When I was a young teacher, I yearned to have THE answer. It seemed to me that there was an elusive ingredient to being a great teacher. In my mind it was like the golden ring at the merry-go-round. If I just worked, studied, and learned enough, I could grab the golden ring of education. As often happens with young people, I doubted myself. Even though I had wonderful grades, experiences and references, I was seduced into believing that there was ONE answer...a magic key to teaching.
Why did I search for the magic key? I wanted to be the best teacher in the world. I didn't want to doubt. I wanted to KNOW.
Being young, I thought there was always something else, some magic idea out there, that I didn't know, but there wasn't. Yes, there was plenty that I didn't know, but I hadn't figured out that there was no magic bullet that can replace the effective basics that help people learn well. It took some time for me to stop looking for something that I already owned. It took some time for the competitive energy of the student to be replaced by the collaborative efforts of the teacher.
When I was a new to teaching, I had already experienced the positive impression of learning that is based on the Effective Schools research model, encompassed by the SEVEN CORRELATES OF EFFECTIVENESS. I had learned them at the knee of all the effective teachers, community members and family members who taught me.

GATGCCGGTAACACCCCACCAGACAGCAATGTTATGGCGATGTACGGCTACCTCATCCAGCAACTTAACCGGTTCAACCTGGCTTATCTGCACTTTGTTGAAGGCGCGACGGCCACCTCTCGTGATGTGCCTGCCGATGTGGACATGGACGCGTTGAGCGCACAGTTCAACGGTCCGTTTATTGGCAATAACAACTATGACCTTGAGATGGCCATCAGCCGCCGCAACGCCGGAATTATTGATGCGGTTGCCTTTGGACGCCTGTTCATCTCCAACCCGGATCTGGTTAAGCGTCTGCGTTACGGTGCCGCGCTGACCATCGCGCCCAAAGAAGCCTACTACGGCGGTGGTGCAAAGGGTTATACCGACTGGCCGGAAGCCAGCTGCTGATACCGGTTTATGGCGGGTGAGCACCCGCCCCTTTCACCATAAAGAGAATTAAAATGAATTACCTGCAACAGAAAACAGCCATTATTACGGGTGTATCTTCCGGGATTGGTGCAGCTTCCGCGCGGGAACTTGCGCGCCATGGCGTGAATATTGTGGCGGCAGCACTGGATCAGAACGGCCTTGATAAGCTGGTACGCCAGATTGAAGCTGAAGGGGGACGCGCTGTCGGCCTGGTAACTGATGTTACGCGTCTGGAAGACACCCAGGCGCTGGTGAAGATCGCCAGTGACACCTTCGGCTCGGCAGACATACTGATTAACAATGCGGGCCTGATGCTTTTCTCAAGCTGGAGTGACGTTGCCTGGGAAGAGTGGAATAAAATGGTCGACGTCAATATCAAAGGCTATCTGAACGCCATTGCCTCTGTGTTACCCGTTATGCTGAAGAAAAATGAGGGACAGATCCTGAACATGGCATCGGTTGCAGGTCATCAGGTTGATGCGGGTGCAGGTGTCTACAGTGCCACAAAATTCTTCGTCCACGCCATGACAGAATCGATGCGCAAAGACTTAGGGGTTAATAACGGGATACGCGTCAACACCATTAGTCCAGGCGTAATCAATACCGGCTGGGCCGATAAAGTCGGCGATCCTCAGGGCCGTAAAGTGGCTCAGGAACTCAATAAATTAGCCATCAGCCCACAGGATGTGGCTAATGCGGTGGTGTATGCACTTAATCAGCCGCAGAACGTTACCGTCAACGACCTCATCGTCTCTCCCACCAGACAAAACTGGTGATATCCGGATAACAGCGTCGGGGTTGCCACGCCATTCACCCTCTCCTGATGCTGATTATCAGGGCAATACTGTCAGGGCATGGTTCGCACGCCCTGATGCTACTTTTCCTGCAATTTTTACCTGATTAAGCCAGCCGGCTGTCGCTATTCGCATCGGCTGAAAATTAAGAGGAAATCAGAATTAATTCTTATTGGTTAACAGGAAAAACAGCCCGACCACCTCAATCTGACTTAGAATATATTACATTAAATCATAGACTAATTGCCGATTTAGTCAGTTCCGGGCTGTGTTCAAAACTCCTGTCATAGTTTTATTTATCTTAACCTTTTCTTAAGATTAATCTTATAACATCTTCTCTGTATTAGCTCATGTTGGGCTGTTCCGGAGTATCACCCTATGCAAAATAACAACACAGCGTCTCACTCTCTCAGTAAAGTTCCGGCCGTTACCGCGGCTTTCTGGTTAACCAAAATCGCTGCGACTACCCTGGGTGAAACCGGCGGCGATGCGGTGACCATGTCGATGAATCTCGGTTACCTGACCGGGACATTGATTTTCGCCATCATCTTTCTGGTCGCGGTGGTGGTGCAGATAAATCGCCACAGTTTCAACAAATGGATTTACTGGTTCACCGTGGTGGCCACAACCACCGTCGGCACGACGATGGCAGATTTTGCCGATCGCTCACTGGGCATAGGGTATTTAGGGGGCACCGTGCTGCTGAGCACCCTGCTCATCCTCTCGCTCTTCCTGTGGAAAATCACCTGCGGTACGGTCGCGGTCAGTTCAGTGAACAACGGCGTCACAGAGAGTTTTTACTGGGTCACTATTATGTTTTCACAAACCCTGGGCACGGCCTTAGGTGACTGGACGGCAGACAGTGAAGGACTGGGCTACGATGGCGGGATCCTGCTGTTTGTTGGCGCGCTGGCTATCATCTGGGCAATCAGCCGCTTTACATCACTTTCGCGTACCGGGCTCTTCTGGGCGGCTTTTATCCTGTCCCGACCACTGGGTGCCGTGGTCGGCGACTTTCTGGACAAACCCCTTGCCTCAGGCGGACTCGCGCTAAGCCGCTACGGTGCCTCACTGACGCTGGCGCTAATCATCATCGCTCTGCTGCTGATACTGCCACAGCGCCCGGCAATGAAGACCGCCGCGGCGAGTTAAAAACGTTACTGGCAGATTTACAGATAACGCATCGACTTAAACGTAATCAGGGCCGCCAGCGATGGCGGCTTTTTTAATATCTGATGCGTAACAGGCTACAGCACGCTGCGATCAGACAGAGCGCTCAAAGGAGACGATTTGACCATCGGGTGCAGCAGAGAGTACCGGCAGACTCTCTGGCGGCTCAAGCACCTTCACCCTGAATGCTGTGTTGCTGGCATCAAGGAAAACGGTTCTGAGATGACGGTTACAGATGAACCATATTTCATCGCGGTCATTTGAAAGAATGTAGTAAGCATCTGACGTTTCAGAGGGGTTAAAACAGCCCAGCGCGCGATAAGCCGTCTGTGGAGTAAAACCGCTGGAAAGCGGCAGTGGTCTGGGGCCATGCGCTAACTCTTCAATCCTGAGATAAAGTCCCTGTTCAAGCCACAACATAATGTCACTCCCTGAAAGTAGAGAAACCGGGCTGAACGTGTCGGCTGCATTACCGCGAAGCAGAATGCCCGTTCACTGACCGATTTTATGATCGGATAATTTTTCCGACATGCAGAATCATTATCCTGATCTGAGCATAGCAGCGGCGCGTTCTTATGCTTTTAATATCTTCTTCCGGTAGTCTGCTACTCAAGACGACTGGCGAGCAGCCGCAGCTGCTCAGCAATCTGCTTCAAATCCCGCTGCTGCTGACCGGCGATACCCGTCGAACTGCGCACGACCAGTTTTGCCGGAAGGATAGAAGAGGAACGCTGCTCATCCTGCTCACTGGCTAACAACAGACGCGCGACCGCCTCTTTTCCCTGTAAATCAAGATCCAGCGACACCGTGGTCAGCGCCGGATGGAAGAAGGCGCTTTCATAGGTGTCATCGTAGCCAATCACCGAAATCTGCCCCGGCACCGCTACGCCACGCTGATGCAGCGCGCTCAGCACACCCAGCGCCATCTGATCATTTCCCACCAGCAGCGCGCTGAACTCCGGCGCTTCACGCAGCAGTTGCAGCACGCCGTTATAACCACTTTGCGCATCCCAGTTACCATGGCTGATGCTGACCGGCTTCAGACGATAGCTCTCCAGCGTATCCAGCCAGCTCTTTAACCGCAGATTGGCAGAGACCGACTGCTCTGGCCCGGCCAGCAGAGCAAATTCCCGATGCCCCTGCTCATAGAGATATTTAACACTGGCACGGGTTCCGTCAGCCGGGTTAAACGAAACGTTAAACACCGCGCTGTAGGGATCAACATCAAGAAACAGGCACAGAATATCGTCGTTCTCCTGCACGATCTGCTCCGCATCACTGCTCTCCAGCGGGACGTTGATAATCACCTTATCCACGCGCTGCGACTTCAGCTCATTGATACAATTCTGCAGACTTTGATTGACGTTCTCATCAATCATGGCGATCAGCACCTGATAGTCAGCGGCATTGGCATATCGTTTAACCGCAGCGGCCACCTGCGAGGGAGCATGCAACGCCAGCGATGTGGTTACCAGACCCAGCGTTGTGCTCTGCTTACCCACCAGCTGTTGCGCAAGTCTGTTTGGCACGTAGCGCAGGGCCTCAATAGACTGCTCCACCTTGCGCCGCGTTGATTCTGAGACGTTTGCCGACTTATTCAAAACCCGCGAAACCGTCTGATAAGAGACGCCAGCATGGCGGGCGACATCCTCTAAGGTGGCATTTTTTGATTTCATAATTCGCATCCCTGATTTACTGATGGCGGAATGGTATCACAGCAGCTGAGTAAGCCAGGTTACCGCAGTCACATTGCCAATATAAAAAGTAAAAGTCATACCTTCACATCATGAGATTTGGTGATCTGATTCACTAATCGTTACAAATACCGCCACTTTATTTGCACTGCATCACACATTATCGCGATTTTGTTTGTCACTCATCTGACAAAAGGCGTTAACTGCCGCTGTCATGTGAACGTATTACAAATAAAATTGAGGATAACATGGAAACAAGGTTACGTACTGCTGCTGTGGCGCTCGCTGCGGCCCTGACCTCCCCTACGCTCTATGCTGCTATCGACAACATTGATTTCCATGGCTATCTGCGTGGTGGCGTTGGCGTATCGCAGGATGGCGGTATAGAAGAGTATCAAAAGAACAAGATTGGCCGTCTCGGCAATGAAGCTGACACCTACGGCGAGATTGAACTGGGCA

I also knew what a good teacher looked like as they worked in the classroom. Others might agree that they have had some great teachers, good teachers and not so good teachers, while some who attended the same classes might disagree with their list. What I didn't know, what I yearned to know seemed an elusive ingredient.
Over the years, as I gathered more knowledge and experience, I learned that what I really wanted was to evaluate the effectiveness of my teaching. I discovered that the Effective Schools Research movement could serve as a core set of organizing principles for my educational philosophy.
What are the Seven Correlates of the Effective Schools Research Movement?
- Instructional Leadership
- Clearly Stated and Focused Mission
- Safe and Positive Environment
- High Expectations for ALL Students
- Frequent Monitoring of Student Progress
- Maximize Learning Opportunities
- Positive Communication - School, Home, Community